Waxy Stripper Residue Problem

      How to get stripper residue off imperfectly stripped and sanded doors, before spraying an opaque finish. May 7, 2009

Question
I have some doors that I tried to strip a few months ago and would like to spray white. Doors were previously sprayed with Chemcraft stain, then topcoated with two coats of MLC Krystal. Anyways, the finish blushed and I tried to strip using a furniture stripper and all it did was mess up the Krystal, but wouldnít remove it real well. So I stacked them and ordered new doors.

Now I am trying to spray some of these old doors white with Clawlock and Krystal. I took the doors and sanded smooth, not to bare wood, just so it was smooth, using 150 grit paper. This removed most of the Krystal mush left behind by the stripper. I then tried spraying the tinted Clawlock and little spots appeared that wouldnít dry. Iím guessing little bits of stripper is still on the doors and reactivated. Anyways, after that long saga, is there something I can wipe on the doors to neutralize the furniture stripper before I spray a new finish on them. I should mention itís a dichloromethane stripper.

Forum Responses
(Finishing Forum)
From contributor B:
Dichloromethane strippers contain wax which stops the stripper from evaporating too quickly. This wax will interfere with any coating you put on top. Wash down with cellulose thinner or any degreasing solvent. Wipe clean while the solvent is still wet. If you just let the solvent dry of its own accord, the wax will remain on the surface. I wash down twice, wipe clean, let the job dry, and then it should be ok. You can apply a coat of shellac as a barrier.



From the original questioner:
Sanding for the most part made them okay, but the corners and grooves proved troublesome as I couldnít really get the paper in there well. Glad I only started with a few samples instead of spraying the whole lot. Would you recommend something like TSP or mineral spirits?


From contributor B:
I don't know what TSP is, but I think mineral spirits isn't strong enough. In England we have cellulose thinners, or panel wipe, or any of the solvents used by car painters for degreasing. Any of these should do the job.


From the original questioner:
TSP is tri-sodium phosphate. It is typically used as a cleaner/degreaser prior to painting. Apparently itís good stuff. I have used it on concrete floors prior to painting but never on wood. I guess I will give it a shot on one door and see what happens. I like your idea of the sealer coat with shellac. This should do the trick.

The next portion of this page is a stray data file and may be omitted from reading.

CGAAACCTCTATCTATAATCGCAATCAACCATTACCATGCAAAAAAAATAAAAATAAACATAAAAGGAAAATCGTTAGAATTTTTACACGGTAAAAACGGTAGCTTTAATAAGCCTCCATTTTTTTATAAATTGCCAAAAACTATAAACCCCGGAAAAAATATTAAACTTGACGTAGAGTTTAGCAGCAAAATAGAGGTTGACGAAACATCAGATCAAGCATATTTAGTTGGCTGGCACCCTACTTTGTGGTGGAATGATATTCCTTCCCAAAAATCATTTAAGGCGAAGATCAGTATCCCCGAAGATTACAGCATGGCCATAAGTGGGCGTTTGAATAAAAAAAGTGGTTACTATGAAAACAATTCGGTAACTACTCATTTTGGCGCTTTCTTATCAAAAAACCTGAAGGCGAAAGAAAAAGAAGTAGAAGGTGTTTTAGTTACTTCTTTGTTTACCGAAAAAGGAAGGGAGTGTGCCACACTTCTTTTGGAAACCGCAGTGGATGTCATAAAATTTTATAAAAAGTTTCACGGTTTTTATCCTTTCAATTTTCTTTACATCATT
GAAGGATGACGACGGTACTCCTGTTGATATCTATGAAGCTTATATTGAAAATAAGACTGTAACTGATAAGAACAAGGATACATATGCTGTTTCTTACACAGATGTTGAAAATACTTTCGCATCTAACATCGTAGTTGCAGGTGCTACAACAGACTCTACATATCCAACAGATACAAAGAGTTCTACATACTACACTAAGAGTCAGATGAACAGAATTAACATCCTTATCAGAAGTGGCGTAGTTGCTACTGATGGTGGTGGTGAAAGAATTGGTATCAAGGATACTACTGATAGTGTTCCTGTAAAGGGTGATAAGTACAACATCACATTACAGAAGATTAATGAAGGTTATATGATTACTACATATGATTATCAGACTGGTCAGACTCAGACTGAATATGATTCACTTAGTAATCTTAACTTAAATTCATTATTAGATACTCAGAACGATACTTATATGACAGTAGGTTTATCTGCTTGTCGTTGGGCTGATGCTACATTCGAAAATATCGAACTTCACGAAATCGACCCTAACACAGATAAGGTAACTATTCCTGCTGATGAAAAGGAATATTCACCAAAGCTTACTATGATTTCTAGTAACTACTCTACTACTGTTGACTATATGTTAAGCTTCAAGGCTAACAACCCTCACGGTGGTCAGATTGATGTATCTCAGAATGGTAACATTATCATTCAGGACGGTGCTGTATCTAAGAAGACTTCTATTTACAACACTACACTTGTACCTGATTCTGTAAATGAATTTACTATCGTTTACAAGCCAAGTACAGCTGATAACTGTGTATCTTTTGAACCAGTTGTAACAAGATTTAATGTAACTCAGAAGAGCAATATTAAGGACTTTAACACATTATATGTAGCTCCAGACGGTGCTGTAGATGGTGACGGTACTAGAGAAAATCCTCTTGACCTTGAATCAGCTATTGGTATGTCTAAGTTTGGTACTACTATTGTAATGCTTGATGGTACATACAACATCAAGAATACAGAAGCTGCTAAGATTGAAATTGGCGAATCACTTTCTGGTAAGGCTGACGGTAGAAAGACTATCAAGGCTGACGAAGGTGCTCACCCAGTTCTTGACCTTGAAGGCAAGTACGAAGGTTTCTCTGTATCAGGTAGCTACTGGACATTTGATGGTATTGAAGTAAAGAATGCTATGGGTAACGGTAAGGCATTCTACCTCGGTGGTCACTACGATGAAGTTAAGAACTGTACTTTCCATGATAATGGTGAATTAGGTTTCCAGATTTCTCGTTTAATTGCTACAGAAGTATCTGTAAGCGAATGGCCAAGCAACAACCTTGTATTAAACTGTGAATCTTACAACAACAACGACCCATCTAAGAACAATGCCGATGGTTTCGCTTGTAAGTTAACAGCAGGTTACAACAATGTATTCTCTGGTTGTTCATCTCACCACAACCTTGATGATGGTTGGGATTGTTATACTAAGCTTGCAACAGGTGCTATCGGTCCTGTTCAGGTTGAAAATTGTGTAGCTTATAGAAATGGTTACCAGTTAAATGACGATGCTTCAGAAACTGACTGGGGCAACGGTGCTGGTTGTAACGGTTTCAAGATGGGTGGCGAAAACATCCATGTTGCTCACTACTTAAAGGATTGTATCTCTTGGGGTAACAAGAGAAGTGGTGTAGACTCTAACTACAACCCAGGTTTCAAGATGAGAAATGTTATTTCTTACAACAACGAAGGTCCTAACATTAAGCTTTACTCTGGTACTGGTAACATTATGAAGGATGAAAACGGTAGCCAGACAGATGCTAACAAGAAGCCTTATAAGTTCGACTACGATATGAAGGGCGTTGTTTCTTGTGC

From contributor D:
Try wiping the "waxy" areas with a damp water rag and let dry. This trick seems to pull out the wax, and allows future coats to dry properly.


From contributor A:
Dewaxed shellac makes a great seal coat to lock in waxes and other contaminants. Then coat as usual. It saves all kinds of problems.


From contributor O:
I use "Swing" brand strippers (made in Montreal) and have found that stripping with the thicker, "gel" type and washing off with the thinner "liquid" type before the gel dries, is very effective. After the piece is dry, I sand and wash with thinners, then refinish.

For doors, especially with tougher finishes (like CV's), I have found scuffing with 80grit, applying gel stripper and then stacking the doors, sometimes with an old towel between each, and leaving them overnight works really well. The finish usually just peels off. A stiff bristle brush and the liquid stripper cleans out any crud remaining in detailed work or on the edges.



From the original questioner:
It was the swing gel stripper I used and it was on CV. Iím just trying to refinish and spray a solid color on them and blow them out for cheap. I hate to just throw them out and Iím tired of looking at them.


From Paul Snyder, forum technical advisor:
If you lightly swipe the tacky spots with a cloth wetted with naphtha it will allow them to dry much faster. Otherwise, they will dry and harden eventually, but it takes more than a full day. You have to swipe very lightly because it's easy to damage the finish where it's still tacky. Last time I had the same problem. I had completely stripped the doors, washed them down extremely well and still had the tacky finish in the corners where the panel meets the rails and stiles. I set the doors aside and forgot about them for a couple weeks. When I re-checked them, they were fine.



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